by Harry William Dengler
Julius Sterling Morton, the founder of Arbor Day, was born in upstate New York on April 22, 1832. As a young man he made his way westward to Michigan where he received his education. Later, he moved onward to Nebraska and settled on a 160-acre tract of virgin grassland in a bleak, treeless area of the prairies. Here he soon found the climate quite hostile to farming with gusty winds blowing away the black, fertile topsoil in great clouds of dust.
Morton recalled the protection the forests gave to the land in the states where he had lived as a youth and so began the planting of trees and shrubs to prevent the loss of his valuable soil. These early efforts proved so successful that he increased his plantings and urged neighboring farmers to safeguard their own lands with windbreaks and reforestation projects in a similar way. A few heeded his advice but Morton became impatient with the slowness in adoption of these proven conservation measures throughout Nebraska. So, as a reporter for the Nebraska City News, he glorified the virtues of tree planting to his readers. “Our seedling forests,” he wrote, “ will nurse great timbers from which will come sills and joists to build the homes of thousands of new Nebraskans.”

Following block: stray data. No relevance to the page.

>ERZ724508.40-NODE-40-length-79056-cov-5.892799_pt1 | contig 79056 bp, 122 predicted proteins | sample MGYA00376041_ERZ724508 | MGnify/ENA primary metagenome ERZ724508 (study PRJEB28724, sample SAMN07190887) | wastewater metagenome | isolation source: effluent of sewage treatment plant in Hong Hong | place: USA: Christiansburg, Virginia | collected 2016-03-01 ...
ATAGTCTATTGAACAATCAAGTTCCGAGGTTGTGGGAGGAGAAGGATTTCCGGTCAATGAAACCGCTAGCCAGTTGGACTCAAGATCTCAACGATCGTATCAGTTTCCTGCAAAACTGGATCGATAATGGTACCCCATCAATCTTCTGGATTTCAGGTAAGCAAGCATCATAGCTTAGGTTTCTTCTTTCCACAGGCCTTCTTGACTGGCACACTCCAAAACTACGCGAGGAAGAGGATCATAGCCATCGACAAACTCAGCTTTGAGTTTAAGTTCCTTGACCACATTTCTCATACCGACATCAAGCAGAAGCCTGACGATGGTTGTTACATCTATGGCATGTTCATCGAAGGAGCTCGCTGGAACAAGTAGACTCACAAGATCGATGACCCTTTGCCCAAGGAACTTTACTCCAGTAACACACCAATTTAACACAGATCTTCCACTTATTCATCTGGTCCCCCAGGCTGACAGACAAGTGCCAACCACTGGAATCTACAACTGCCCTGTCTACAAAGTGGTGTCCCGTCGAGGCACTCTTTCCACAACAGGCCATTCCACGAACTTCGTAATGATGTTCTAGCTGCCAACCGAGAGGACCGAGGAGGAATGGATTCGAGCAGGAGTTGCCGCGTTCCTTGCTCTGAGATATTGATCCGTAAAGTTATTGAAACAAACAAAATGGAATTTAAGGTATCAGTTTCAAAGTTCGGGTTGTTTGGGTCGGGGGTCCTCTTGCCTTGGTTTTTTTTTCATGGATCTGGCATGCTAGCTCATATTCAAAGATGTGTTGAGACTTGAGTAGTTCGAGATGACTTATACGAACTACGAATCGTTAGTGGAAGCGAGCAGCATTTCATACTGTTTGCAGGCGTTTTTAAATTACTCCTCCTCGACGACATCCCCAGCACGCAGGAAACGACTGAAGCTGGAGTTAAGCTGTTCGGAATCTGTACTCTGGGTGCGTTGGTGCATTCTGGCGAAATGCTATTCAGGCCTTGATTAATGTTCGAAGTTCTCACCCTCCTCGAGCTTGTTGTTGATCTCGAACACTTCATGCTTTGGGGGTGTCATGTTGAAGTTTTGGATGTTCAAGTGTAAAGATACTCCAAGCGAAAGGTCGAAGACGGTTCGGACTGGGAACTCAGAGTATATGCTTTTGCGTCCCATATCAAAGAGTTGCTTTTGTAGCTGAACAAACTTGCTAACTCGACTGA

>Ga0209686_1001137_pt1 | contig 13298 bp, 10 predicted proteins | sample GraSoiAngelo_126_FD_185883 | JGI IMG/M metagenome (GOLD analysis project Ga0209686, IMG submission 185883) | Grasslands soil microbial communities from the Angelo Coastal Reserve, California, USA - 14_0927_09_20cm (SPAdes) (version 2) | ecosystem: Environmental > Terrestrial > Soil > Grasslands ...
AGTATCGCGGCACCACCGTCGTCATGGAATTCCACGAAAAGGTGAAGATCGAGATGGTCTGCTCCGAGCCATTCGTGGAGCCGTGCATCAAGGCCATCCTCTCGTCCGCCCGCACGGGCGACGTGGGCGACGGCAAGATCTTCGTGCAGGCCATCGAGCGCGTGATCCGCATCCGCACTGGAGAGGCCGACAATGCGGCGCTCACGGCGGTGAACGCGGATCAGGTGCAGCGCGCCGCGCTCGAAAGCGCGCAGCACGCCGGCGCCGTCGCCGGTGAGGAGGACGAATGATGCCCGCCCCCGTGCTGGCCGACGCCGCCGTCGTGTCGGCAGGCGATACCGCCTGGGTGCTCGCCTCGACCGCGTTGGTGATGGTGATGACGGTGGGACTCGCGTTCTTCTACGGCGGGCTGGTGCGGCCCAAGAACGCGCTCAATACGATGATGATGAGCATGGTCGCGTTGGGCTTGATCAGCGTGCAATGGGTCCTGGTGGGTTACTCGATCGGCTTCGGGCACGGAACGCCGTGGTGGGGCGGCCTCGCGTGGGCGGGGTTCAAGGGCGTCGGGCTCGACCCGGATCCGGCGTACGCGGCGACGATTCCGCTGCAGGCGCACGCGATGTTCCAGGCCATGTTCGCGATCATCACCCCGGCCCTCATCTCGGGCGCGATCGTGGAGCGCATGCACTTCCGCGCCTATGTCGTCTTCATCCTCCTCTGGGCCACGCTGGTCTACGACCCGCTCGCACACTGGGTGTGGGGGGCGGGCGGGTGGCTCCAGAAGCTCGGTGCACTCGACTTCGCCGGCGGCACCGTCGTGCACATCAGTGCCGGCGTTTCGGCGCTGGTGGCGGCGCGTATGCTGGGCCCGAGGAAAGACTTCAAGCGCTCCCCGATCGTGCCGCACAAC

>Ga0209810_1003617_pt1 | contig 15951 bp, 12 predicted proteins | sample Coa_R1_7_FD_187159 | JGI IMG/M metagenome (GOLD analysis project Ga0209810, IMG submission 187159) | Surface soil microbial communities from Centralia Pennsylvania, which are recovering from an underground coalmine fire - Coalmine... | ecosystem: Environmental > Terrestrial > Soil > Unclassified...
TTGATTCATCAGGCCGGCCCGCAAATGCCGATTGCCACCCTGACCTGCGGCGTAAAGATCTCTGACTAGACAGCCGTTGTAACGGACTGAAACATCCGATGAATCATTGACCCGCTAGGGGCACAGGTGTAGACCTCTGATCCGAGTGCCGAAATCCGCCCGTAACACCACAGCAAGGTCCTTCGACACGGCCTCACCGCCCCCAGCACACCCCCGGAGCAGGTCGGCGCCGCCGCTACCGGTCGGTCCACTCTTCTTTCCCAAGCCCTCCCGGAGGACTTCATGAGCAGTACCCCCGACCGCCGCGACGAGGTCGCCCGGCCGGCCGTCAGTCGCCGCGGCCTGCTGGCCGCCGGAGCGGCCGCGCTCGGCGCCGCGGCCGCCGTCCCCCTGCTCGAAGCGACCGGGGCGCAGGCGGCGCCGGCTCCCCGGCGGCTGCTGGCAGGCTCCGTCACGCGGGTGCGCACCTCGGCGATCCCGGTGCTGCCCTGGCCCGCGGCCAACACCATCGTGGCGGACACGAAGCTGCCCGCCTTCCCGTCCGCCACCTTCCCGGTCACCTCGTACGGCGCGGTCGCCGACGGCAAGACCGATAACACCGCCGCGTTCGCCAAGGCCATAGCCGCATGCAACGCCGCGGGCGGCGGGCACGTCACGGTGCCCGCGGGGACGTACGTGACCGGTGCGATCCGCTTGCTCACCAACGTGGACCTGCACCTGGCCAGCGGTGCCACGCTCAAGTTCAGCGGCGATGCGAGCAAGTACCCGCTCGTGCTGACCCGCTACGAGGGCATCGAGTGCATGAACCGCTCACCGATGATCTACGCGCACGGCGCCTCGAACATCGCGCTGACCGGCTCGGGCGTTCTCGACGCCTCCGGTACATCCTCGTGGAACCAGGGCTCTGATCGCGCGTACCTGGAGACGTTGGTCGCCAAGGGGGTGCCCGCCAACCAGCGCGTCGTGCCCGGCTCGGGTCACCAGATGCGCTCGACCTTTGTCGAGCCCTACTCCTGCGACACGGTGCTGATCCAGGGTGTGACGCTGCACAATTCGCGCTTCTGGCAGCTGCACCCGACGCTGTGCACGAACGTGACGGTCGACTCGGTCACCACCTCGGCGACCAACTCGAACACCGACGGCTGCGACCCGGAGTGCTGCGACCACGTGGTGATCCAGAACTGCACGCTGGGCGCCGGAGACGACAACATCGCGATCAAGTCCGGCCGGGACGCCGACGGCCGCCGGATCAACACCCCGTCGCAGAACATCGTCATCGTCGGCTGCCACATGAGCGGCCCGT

On January 4, 1872, Morton, as a member of the Nebraska Board of Agriculture, appeared before this group to convince them of the wisdom of proclaiming the world’s first Arbor Day. Despite some skepticism and criticism, the Board approved the plan and, in addition, authorized prizes for the most number of trees planted on April 10, 1872. So sparkingly stimulating were Morton’s writings now that on that date over one million trees were planted throughout Nebraska.
Interest remained high and two years later the Governor officially designated the second Wednesday in April as Arbor Day. A year later, in 1875, the date was changed to April 22 in honor of Morton’s birthday. For its early leadership in tree planting, Nebraska became known as “The Tree Planters State.”
Every state in the nation observes Arbor Day. The actual date varies and has been designated by each state according to the best time to plant trees. National Arbor Day is celebrated on the last Friday in April. In Maryland, Arbor Day is the first Wednesday in April. Every day you plant or appreciate a tree is Arbor Day!
Celebrate Trees! - Arbor Day activities
Learn more about the trees and forests of our state
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